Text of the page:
# Assessing and Comparing Short Term Load Forecasting Performance

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## Abstract

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## 1. Introduction

- Mean absolute error (MAE),
- Mean absolute percentage error (MAPE), and
- Root mean squared error (RMSE).

## 2. Needs to Develop Short Term Load Forecasting Criteria

- Assessing the economic costs of forecasting errors on the electricity markets is more complex than often assumed.
- The cost impacts tend to be asymmetric. Under-forecasting the load peaks typically causes higher costs than a similar amount of over-forecasting.
- The economic costs of forecasting errors tend to concentrate to the load peaks at the network bottleneck and system levels and to the rarely occurring high price peaks on the markets for electricity and the ancillary services of the power system and grids.
- Some popular and useful methods tend to predict higher and shorter load peaks than what actually occur.

## 3. Cases Studied

#### 3.1. Electricity Market Costs Due to Forecasting Errors

_{1}to the total expected forecast error e is as follows.

_{0}is the expected total error of all the other forecast components. Figure 1a shows how the total error e behaves as a function of e

_{1}when e

_{0}is set to 1. For small e

_{1}, the increase in e is quadratic.

#### 3.2. Distribution Network Costs Due to Forecasting Errors

^{2.98}. The sample size is small, so the accuracy of this dependency is questionable. Nevertheless, the dependency is clearly different from f(P) = P

^{2}that results from assuming constant voltage at the purely active power load and transmission losses relative to the square of the current. Underestimating the peak loads causes much higher losses and related costs than other load forecasting errors. Thus, the impact of forecasting errors to the energy losses is very nonlinear and depends on the direction of the error and size of the load.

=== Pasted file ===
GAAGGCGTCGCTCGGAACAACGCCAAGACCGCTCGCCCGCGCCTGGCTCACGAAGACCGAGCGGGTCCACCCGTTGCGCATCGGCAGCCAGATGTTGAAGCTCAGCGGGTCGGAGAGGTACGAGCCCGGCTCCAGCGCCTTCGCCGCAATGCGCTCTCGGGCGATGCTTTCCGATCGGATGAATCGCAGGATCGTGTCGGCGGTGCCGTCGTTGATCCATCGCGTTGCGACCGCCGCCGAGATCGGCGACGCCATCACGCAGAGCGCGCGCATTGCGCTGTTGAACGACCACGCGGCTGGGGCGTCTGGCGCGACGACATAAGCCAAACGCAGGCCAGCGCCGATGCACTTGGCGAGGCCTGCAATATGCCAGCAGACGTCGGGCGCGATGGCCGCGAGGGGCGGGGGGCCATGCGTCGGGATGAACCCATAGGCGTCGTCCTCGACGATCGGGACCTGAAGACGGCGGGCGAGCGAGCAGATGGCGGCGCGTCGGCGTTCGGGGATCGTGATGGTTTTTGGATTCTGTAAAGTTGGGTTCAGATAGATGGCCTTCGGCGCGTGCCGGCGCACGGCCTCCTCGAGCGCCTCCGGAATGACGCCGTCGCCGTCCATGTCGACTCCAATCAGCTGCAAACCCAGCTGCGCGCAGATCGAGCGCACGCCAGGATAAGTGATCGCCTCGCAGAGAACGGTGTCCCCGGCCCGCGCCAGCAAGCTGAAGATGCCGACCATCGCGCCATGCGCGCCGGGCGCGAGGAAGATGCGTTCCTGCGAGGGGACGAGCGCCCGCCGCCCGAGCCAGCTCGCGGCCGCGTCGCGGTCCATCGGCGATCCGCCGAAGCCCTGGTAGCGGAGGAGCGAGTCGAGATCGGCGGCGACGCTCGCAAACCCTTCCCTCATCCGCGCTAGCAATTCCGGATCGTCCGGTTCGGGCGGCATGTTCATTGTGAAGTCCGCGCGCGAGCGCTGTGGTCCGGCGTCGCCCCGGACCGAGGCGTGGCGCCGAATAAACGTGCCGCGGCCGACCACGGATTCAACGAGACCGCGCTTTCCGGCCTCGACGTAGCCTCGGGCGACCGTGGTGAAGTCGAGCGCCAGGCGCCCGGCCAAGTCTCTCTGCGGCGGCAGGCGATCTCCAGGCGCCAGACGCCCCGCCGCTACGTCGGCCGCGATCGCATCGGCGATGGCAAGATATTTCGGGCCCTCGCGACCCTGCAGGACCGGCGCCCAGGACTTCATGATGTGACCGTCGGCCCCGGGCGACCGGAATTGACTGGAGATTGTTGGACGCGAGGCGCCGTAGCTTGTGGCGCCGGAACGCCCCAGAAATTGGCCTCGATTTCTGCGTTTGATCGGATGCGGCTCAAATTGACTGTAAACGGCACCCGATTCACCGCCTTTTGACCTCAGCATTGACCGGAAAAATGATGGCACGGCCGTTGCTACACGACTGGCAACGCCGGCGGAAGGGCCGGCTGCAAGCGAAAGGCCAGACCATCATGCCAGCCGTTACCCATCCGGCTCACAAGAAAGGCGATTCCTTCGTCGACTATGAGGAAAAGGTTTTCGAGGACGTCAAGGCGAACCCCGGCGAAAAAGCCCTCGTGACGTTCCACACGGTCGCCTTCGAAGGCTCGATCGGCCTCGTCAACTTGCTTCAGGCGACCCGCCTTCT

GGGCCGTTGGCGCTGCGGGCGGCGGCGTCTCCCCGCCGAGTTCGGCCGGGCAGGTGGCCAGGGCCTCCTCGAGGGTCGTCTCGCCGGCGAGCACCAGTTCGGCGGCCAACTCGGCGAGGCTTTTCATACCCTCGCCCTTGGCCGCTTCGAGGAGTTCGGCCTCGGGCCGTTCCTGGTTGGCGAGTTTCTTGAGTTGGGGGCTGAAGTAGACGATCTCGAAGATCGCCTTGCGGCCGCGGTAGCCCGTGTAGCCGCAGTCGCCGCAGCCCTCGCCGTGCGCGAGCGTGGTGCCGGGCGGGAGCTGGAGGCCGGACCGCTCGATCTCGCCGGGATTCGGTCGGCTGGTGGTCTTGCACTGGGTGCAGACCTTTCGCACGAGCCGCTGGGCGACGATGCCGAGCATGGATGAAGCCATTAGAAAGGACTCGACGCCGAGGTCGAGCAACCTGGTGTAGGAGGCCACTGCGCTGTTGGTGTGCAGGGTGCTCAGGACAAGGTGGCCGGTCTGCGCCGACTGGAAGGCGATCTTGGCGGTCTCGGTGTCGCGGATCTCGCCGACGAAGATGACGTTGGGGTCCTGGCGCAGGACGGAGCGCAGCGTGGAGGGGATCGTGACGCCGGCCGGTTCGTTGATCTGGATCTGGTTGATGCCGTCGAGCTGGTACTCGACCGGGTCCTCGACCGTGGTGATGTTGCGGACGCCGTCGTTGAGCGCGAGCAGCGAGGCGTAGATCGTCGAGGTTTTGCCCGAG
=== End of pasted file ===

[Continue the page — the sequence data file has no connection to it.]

_{a}are almost independent from the temperature T. In the steady state, the difference between the component or insulator temperature and the ambient temperature is linearly proportional to the losses. Components are normally operated much below their nominal or design capacity and the impact of forecasting errors on the losses and aging is small. When the component during peak load is operated at or above its nominal load and is subject to high ambient temperature and poor power quality high losses, fast component aging, or expensive operational measures result from under-forecasting the load.

#### 3.3. A Consumer Cost Case Study: Load Forecasting Based Control of Domestic Energy Storage System

_{max}) was calculated. The monetary value of the cost savings depends on the customer’s load profile, so the results are given as percentage values of cost savings. The results of the simulations are shown in Figure 2. From the result points, we calculated least-squares fitted line (R1) and least-squares fitted second-order curve (R2).

_{max}describe the effect of forecasting error for the savings almost as well as traditional forecast error criteria. This is logical when most of the savings come from the decrease in monthly peak powers. When the other forecast error criteria take into account all hours during the year (8760 h), this MAE

_{max}is calculated only from one hour per month (12 h).